Pushing Begins in Labor and Continues Through Life
Today is the day after my son turned 18 years old. Reflecting back, I realize when they told me to push during labor, that was the begining of a continual process. Whether your child has special needs or is quote “normal,” it is a parental job to push children beyond their comfort zone.
Sometimes I have felt guilty for being “General Mommy or Sergeant Mommy;” so nicknamed by dad, my husband Bill.
Tanner was not an easy baby. He had troubles eating from the start. He through up and would be considered a colic baby. Working with doctors and listening to the expereince of my mom(mother of four) resulted in putting rice in each bottle to help decrease the throwing up and weight gain proceeded.
At the age of six months, Tanner landed in the hospital for RSV (Respiratory Syncytial Virus). Funny now but not at the time my sister recalls that I was not making sense and thought I was kidding when I called her to tell her You see I was a nervous parent going from the doctor’s office straight to the hospital and told her he had RSVP virus.
The hospital stay was almost a week. It may have been worse for my husband and I to endure than Tanner. Seeing your child in an oxygen tent and having tests ran in a haze of a short time is traumatic. Then they tell you to move because you are in the way! Parental rights show up in your eyes resulting in a “Please” being spit out immediately and apoligetically. He came along fine after about three months of nebulizer treatments, beating on the chest with a suction cup to break up secrestions and being on/off antibiotics.
Tanner was sick off and on quite often. It seems I can remember all of his early holidays being sick. My sister, that dresses very professionly all the time, was thrown up on and her car when she took him to the doctor for me right before his first Christmas. That was one of the first holidays he was sick on.
Tanner weighted 17 pounds at one year old. Both my husband I worried about him. He didn’t or wouldn’t eat well sometimes. He stayed on his formula until he was about two years old or a bit older. He refused milk.
At thirteen months if was obvious we were dealing with more than one could understand. My husband moved a toy or his cup about an inch or two. He came back running to move it back to the exact position. I new then and along with some other things observed there was something “wrong” or not quite right.
I am telling you all this for a reason. This made it hard to make hard choices when he was older. Worring about his health and weight gain, we let him start eating an unhealthy diet. This wasn’t at the time but it developed into a stance later on. This also made being hard on him extremely trying.
Thus, began the parental divide on how to parent. How do you face the something “wrong” or not normal along with health concerns? I realized that at a certain point I couldn’t go the path of least reistance. Everyone had advise but I read while seaching for the reasons. Family said not to worry and my husband appeard to me to like “denial.”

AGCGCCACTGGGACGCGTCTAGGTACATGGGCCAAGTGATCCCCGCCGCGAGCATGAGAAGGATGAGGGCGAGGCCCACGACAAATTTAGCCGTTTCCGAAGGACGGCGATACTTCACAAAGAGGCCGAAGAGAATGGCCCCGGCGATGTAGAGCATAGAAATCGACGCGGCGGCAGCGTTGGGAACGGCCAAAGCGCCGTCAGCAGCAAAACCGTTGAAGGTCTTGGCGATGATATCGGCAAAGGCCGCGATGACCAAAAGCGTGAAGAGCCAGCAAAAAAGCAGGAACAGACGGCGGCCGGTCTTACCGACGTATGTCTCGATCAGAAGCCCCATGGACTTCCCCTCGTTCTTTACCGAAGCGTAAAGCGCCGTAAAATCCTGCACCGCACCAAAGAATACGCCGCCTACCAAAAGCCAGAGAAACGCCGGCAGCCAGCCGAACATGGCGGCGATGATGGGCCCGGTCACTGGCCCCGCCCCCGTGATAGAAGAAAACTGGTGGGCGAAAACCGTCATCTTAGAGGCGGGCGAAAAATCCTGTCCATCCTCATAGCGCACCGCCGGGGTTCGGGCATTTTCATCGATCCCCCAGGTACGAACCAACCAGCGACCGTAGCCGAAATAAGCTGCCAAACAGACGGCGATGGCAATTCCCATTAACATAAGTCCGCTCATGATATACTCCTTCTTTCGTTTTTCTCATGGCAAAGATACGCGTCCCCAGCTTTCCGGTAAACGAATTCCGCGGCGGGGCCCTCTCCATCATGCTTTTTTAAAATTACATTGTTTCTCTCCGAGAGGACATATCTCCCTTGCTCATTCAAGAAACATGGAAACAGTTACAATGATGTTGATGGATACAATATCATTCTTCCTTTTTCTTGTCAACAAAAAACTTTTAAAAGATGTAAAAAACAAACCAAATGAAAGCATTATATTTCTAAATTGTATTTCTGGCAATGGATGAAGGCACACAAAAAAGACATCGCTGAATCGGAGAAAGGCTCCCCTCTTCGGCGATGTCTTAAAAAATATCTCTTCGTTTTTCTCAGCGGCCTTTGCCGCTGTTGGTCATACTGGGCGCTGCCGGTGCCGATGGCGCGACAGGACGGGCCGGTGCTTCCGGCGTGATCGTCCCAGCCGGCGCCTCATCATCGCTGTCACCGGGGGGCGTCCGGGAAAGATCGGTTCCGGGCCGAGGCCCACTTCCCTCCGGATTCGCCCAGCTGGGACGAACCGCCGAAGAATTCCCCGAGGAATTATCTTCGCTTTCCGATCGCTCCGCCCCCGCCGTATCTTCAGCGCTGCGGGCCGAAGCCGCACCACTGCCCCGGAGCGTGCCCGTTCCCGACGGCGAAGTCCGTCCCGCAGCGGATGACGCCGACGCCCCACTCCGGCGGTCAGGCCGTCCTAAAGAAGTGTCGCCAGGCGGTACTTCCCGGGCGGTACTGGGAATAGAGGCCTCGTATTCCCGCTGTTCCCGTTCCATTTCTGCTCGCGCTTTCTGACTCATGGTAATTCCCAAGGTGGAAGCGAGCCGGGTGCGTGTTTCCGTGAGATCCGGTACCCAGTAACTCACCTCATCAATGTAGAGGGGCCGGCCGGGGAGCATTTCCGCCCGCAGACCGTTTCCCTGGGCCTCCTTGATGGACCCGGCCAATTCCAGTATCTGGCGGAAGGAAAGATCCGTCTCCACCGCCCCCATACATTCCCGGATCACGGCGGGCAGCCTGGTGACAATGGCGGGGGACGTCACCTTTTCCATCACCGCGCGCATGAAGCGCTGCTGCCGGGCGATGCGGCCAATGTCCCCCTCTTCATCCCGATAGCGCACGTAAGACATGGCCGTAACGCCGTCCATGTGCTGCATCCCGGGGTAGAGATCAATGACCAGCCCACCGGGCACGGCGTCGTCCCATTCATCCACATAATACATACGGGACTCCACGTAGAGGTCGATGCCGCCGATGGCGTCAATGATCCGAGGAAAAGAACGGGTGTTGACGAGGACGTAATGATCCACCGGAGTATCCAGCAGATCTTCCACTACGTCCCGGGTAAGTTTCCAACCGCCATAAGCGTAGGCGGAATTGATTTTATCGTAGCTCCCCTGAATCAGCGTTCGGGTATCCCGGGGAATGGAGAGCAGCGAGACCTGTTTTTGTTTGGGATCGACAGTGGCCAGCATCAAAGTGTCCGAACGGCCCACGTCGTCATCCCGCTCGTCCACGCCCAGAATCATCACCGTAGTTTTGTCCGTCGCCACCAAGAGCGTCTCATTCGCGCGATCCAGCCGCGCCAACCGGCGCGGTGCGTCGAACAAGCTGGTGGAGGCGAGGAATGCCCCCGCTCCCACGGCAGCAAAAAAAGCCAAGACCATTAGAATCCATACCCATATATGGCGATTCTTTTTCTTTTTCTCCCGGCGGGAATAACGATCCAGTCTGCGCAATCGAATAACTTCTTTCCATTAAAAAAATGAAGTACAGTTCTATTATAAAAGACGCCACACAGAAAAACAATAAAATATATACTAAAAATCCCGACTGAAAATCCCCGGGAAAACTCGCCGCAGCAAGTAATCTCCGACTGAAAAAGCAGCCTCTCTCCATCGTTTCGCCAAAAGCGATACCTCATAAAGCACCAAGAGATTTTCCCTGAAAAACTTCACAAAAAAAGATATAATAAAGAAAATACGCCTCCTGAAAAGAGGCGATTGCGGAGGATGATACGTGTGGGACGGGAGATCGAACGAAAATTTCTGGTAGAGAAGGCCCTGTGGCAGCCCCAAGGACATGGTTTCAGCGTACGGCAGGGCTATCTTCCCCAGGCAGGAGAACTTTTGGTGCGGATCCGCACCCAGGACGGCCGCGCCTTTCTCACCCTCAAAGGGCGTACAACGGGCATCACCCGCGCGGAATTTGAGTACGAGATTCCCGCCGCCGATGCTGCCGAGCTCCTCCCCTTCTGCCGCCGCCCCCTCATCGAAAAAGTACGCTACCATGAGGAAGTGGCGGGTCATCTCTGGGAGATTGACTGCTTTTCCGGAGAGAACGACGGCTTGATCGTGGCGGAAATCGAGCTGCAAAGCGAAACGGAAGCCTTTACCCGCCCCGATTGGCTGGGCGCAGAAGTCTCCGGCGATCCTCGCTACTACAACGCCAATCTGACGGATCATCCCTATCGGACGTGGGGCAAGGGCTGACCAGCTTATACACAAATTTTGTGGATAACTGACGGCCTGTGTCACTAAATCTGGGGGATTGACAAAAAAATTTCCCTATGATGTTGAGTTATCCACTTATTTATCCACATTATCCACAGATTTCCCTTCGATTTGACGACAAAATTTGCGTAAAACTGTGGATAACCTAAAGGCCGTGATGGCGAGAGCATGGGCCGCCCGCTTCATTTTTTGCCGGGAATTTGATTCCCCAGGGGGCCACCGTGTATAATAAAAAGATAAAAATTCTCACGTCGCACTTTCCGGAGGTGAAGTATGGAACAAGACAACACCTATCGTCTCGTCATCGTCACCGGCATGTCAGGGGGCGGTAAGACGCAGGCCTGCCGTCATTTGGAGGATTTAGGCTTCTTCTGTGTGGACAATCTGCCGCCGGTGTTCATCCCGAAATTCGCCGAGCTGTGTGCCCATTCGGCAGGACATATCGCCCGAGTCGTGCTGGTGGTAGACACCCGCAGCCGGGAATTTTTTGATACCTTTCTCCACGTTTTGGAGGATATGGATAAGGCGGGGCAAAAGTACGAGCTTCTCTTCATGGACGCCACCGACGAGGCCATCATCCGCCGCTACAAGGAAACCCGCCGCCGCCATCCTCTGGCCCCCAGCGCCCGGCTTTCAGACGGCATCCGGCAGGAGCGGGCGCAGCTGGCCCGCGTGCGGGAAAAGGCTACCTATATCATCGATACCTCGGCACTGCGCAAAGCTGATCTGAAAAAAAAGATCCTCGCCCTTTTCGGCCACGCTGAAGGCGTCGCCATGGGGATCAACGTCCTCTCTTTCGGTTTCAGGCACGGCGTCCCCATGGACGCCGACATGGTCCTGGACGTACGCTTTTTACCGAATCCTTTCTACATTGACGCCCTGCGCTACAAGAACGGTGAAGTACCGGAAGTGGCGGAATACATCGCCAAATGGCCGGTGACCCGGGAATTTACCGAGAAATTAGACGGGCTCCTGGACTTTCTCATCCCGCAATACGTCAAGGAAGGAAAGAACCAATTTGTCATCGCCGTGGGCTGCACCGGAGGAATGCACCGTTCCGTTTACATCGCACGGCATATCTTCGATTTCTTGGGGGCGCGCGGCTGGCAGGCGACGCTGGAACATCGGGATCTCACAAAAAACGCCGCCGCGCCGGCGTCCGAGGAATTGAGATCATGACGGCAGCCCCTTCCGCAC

Then and there I decided a proactive approach was best. I proceeded to get Tanner into Preschool at age three. I pushed for extra therapies like, speech and music. I enrolled him in Kindermusic because of the benefits I had read about music in special needs and other areas of life. One of his first sentences he said was sung back to me. On our way to music class I sung to him, “Now it is time for music, music, music.” He was restless and sung back, “Now it’s time for Grandma’s, Grandma’s!” I was proud. He had talked some but not like that.
The school said to make picture books and have him say what the picture was. I made a jillion picture books. Tanner would have to say his ABC’s as I wrote them in the dirt at the park before he could swing. Later he would have to write them.
I made 26 pages of huge ABC’s on letter size paper. Sensory issues were present and I read about trying differnt tactile approaches. I cut out Sandpaper ABC’s. I found the experts that I thought could help me with advancing my son’s chances of a better life. I used the program “Handwriting Without Tears,” to help him with writing. This was on top of what the school was doing for him and the extra therapies I could afford like Speech and Occupational Therapy.
Do you see the pushing going on? This continues for 18 years. Tanner has autism so pushing can be a delicate balance. I have him volunteering to gain job skills. Do or did I feel guilty for being “A hard A$$?” Sometimes!
Yet, let us ask the questions of what might have happened if I had given up? Believed those provider’s that were foolish to advise me to put my son in an institution? Gone the path of least reisistance? I doubt my son would be where he is today. This has meant many battles in my marriage and in parenting my son with my husband.
Sometimes those with autism have problems with hygeine. Tanner doesn’t like his hair cut or wash it well all the time either. I have wrestled with this for years. His counselor said to do one thing and my therapist disagrees.
This means another “Big PUSH” to help him into adulthood. The ultimatum will be to keep his hair clean with two warnings, with the third resulting in a BUZZ CUT! I have said this before. Yes, I am human. I don’t follow through on everything. Parenting cam be DEMANDING. Fights on how to parent wear you out. However, this time I have the resolve to do it.
Thus, remember from the start of labor and delivery of your child when they tell you to “PUSH” it means for life not only during birth!